Mediaeval Monastic & Church Sites, Surveyed in Co Carlow.Ireland.

Christianity was introduced to this area by the 5 th c. At that time the countryside was heavily wooded with the population dispersed in small clusters. Travel was mainly along the R.Barrow. Early monastic foundations were sited in lonely places away from the river & roads, mainly on the high ground East of the river.With the exception of Old Leighlin and Kiloughternane all of the other monasteries listed were small, with a community of probably not more than twenty monks at any time.  Such historical information as exists is available in; Rev Comerford’s Collections, Dioceses of Kildare & Leighlin (Vol3 1885).

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Present features

1. Agha

St Aed


(12th c)

Became parish church

10th c church ruin &. graveyard

2.* Ballyknockan     Priory


13 th c

15 th c

Derelict by 1400

No trace of former priory  or leper hospital.  Ruined C of I parish church on site.


St Lappan

8th c

(12th c)

Parish church (14th  or 15th c) a short distance away

Slight ruins at both sites




19th c

Parish of Dunleckney preceded Bagenasltown

Ruins of two churches in graveyard

5. Kildrenagh

St Mernoc


(16th c)

Chapel of ease for Dunleckney

Slight ruins. Head of carved cross at roadside.

6. Killeogan


8th c


Anglo-Saxon foundation

Small monastic cross in graveyard








St Fortchern

(5th c)

(15th c)

Center of learning

Ruin of small 10th c oratory.  Holy Well

8. Killeshin (Laois)

St Comgall

5th c


Round tower here until demolished in 1703

Ruins of two churches here. Fine  Romanesque doorway to 12th c church


St Laserian

7th c

(12th c)

Parish church later.

C o I parish church. Base of cross in churchyard.. Holy Well


St Abban

(5th c)



Two early crosses. C o I parish church.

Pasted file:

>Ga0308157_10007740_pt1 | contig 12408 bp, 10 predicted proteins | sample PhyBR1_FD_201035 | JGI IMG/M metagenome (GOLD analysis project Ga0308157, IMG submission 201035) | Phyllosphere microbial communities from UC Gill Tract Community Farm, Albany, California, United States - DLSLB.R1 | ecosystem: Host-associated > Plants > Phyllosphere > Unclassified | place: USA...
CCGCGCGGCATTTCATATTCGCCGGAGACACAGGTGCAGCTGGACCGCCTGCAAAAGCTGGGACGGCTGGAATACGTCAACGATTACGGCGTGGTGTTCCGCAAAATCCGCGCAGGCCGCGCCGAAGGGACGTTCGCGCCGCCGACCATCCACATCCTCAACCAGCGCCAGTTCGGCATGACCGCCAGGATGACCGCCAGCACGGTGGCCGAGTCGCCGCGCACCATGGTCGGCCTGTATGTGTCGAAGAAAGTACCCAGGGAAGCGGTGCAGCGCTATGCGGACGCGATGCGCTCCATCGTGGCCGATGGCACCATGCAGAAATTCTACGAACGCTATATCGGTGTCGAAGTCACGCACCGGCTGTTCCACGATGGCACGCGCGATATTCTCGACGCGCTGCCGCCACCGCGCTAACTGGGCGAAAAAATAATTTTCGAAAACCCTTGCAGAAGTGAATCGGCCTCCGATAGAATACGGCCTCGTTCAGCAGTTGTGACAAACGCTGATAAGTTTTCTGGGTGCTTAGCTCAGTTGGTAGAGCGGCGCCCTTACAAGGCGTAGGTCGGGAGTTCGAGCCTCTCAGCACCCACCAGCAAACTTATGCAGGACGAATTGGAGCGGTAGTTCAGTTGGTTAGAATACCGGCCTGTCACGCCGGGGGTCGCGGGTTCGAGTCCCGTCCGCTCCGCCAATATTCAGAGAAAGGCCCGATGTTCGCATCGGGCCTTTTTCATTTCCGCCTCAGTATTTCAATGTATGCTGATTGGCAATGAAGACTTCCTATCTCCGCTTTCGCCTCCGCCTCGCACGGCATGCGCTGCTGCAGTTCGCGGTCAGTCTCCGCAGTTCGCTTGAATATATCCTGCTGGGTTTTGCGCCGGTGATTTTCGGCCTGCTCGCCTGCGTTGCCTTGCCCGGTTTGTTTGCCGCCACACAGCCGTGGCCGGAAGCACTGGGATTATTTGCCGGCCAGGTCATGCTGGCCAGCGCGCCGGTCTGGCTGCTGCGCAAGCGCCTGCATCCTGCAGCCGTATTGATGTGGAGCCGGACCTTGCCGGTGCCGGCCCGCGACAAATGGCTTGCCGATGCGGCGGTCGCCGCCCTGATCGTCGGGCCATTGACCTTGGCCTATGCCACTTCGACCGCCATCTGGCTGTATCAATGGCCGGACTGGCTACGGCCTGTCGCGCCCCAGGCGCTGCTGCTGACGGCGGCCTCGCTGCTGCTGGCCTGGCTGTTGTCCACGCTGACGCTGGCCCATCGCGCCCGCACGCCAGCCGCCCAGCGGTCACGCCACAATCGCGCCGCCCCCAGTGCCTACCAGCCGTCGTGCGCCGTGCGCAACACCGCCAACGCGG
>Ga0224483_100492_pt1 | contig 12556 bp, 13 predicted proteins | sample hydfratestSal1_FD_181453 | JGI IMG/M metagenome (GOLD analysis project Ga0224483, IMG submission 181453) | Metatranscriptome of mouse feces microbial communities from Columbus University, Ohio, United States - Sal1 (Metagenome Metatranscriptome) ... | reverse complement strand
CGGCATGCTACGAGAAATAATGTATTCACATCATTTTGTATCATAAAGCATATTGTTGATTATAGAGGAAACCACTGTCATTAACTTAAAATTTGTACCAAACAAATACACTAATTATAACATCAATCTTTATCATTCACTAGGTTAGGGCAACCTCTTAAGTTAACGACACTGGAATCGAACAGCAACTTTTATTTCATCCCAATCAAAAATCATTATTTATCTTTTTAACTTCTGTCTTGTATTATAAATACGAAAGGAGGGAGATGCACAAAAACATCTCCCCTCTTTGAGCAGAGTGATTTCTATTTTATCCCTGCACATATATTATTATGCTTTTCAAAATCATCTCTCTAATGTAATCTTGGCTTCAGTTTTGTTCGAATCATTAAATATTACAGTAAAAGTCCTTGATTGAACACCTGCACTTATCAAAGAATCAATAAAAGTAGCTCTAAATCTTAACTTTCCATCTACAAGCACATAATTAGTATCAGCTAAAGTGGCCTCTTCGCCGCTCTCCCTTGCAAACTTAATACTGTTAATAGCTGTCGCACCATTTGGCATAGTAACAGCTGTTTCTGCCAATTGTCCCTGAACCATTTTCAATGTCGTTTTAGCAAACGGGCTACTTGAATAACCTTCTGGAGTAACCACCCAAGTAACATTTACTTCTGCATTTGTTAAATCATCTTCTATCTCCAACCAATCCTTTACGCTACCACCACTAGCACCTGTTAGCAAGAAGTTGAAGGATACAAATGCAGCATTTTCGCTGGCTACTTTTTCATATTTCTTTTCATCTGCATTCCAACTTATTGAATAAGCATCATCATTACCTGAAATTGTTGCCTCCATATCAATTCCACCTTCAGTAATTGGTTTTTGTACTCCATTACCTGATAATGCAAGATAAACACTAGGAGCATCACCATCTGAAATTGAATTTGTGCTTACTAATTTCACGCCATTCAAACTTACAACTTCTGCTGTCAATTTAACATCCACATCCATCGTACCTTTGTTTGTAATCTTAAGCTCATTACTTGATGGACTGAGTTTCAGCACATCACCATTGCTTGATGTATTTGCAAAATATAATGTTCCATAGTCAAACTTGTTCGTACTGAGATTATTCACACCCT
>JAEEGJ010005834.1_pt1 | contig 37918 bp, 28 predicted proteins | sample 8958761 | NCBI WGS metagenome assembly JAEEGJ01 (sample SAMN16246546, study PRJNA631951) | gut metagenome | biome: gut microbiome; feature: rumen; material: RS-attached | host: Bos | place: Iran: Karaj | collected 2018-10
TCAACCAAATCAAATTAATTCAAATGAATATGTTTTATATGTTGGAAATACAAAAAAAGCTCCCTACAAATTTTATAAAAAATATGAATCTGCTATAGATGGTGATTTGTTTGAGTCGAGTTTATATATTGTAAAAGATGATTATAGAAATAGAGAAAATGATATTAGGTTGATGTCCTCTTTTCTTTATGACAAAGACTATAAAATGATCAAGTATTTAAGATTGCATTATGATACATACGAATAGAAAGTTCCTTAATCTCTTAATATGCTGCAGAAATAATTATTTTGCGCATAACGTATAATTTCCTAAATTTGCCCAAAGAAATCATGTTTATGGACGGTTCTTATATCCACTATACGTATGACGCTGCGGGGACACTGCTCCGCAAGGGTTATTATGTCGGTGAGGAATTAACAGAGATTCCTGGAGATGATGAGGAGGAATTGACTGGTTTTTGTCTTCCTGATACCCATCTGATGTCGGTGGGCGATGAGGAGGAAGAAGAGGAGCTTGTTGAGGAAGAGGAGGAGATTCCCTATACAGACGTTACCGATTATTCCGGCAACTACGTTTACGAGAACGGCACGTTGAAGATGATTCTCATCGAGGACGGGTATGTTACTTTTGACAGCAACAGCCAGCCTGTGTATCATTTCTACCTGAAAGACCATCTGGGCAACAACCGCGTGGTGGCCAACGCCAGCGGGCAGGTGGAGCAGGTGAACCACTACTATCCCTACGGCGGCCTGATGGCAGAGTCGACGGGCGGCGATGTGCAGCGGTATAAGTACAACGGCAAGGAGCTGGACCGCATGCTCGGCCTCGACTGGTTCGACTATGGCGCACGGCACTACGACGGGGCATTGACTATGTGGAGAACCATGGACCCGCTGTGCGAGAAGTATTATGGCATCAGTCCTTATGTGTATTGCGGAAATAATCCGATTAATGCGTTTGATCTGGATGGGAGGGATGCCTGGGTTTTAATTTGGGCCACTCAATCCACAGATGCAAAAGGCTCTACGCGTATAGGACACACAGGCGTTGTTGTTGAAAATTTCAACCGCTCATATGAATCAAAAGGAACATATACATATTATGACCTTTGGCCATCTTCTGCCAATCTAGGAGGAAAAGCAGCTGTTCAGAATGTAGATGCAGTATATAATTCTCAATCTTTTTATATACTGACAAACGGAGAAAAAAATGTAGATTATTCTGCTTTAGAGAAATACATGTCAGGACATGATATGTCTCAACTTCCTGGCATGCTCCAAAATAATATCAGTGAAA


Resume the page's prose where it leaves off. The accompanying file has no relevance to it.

10.* Old Leighlin

St Laserian

7th c


13th c Cathedral. Monastic cross. Well

C of I Cathedral



(7th c)

(16th c)


Slight ruins

12. St Mullins

St Moling

7th c

(16th c)


Several ruins. Holy well.    Interpretive Centre

13.* Moling Abbey


15th c

18th c

Late Medieval

In ruins. Only North wall standing

14. *Tinnahinch

St Michels

(5th c)



Only west wall remains. Graveyard.







Note; Figures in brackets are the authors date estimate.

 * Subject of lecture to Graignamanagh Historical Soc or article in Carloviana, Journal of the Carlow Archaeological & Historical Society


Buildings of the 1 st millennium were generally constructed with; wood framework hewn locally, walls of clay and wattle, roof of reeds or straw. Church was rectangular in plan, lime washed inside and out. Other buildings could be round or rectangular. About the 10th and certainly the 11 th c stone buildings using field stones bound with lime mortar were introduced locally.

Church Organisation;  Following the Synod of Rathbreasail in 1111 AD the Irish monastic system gave way to the system of  dioceses (headed by a bishop)  and parishes as we have today. The continental orders (Cistercians, Franciscans etc) invited by St Malachy Primate of Armagh  greatly hastened the changeover.  Some large monastic foundations continued  as before eg Clonmacnoise, Holy Cross etc.  Many of the smaller monasteries became parish churches and so continued until suppressed by Henry VIII in 16th c..  .                                                © J.M.Feeley.  2008